...without a drop of fuel. A third-generation adventurer, a fighter pilot and a solar-powered plane that can fly at night: the testing times of finding a new way to travel.
Bertrand Piccard squeezes himself into the narrow cockpit of his solar-powered plane and feels like a prisoner. There’s not a lot of room in there. He can barely move. An engineer has to climb up to him to hook him up to an on-board computer.
Piccard, 54, is wearing a life-jacket over insulated overalls to protect him from the cold. He has a parachute on his back. On the wing above him, 10,748 solar cells soak up the evening sunlight.
Piccard’s plane, codename HB-SIA, has a wingspan of 63m, the same as an Airbus A340. Yet he is huddled in a cockpit half the size of a telephone box.
“You can’t see the wings at all,” he says, of his pilot’s view. “You’re sitting in there like a horse wearing blinkers.”
Five assistants push the plane into position with their bare hands. At 1,600kg, the highest performance solar-powered plane in the world weighs the same as a medium-sized car. When the pilot gets in the cockpit, the carbon fibre wings tremble all the way to their tips.
The nearby Payerne weather station is reporting winds of four knots (7.4kph), a light breeze wafting over this military base 50km south-west of Bern in Switzerland. Piccard looks out onto the horizon through his rimless glasses. The fire brigade position their fire engines on the edge of the runway. This is his third test flight in the HB-SIA this year.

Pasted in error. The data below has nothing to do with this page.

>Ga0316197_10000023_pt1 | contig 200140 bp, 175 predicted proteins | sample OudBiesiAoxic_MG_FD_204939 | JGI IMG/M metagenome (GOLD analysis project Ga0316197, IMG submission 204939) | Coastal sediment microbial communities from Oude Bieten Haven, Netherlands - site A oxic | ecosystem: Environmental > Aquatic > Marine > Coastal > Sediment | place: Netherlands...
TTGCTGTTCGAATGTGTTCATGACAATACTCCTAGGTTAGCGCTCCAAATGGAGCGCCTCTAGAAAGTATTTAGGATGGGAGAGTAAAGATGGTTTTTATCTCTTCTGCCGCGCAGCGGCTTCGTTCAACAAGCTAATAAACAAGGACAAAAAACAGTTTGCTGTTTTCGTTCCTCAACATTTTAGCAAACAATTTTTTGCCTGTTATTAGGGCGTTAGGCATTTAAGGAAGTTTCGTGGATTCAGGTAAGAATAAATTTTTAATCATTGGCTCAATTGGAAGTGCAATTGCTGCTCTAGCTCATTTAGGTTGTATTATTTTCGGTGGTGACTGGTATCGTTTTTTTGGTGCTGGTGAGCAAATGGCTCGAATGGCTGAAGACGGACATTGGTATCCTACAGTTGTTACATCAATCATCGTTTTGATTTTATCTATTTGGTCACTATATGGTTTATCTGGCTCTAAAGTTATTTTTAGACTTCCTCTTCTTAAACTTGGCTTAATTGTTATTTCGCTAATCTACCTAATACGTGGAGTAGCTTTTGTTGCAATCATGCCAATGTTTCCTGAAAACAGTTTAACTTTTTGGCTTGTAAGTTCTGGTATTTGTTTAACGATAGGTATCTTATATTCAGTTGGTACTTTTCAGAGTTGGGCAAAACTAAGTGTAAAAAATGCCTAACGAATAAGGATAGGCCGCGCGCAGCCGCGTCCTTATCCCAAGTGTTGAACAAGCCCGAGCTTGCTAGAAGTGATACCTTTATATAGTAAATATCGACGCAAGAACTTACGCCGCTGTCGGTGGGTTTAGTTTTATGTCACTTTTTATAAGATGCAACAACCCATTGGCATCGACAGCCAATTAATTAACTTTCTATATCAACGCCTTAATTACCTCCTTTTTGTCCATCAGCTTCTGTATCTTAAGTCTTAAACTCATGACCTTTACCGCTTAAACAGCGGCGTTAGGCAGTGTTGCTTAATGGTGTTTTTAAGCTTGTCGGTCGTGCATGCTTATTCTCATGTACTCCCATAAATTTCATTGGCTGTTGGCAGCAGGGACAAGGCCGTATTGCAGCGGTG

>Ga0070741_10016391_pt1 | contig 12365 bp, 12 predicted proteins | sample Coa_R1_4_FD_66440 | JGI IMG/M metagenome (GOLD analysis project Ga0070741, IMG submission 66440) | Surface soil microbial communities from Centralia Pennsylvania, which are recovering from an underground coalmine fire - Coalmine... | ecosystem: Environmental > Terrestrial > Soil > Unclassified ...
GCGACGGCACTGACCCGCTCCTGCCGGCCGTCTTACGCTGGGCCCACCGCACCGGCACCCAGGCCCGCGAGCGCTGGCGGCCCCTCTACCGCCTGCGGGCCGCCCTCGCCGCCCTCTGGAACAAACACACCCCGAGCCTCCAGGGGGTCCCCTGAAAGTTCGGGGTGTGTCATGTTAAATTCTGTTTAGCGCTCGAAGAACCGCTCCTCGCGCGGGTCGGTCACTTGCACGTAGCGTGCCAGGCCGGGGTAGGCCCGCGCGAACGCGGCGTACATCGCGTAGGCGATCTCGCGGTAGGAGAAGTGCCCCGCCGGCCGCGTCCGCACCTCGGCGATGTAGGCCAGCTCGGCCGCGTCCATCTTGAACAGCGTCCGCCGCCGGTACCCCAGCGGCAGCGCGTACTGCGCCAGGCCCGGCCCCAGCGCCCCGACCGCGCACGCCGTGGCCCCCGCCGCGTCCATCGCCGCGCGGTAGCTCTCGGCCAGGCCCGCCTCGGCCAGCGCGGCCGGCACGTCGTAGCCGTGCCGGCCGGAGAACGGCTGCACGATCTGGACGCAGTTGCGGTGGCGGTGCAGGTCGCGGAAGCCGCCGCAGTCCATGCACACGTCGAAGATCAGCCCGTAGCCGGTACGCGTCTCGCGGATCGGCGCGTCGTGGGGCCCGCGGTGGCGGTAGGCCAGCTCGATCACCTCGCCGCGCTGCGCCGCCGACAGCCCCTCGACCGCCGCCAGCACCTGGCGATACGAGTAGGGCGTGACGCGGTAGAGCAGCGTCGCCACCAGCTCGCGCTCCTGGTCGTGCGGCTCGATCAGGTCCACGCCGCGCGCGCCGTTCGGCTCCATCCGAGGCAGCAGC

The day before the test flight, Bertrand Piccard is sitting on a white sofa in the hangar in Payerne. His most striking facial feature are the steely blue eyes with which he fixes everyone he talks to. He is a third-generation adventurer. In 1931, his grandfather, Auguste, became the first man to reach the stratosphere in a balloon, and in 1960, his father, Jacques, was the first man to descend 11,000m into the Mariana Trench. The film director James Cameron was the last person to do so in March 2012.
“I was raised to be curious,” Piccard says. In 1999, he became the first person to circumnavigate the globe non-stop in a hot air balloon. He needed three attempts before finally landing in the Sahara after flying a distance of 42,810km. On his first attempt he fell into the Mediterranean. On his second attempt he had to come down in Burma. “I realised then how dependent [humans] are on liquefied petroleum gas,” he says.
“When I flew from Switzerland to Belgium last year, I had more energy in the battery at landing than at takeoff. That’s mind-blowing”
The Swiss hopes that his Solar Impulse project will make a statement against mankind’s fuel consumption, but without wagging fingers. “No one wants to give up their comfortable lifestyle. But why would we have to? Clean technologies already exist and have huge potential. If we can fly around the world without using a single drop of kerosene, we can also do without fossil fuels on our roads.”
The first circumnavigation of the globe by solar-powered plane, in a five-stage flight, is planned for 2014. In Dübendorf, near Zurich, Solar Impulse engineers are currently poring over the successor to HB-SIA. The electronic components need to be better protected against the rain. The wingspan will increase by 8m and provide room for yet more solar cells.
The HB-SIA plane can already remain airborne night and day thanks to its ingenious storage technology. While the sun is shining, lithium polymer batteries collect energy which can be used for flying at night. The clock starts ticking when it gets dark. You have to be able to fly until sunrise, which is when the batteries go flat. Pilots must fly in an energy-efficient way at night, which means as much gliding and as little propeller use as possible.
Read the full story in May's issue of The Red Bulletin.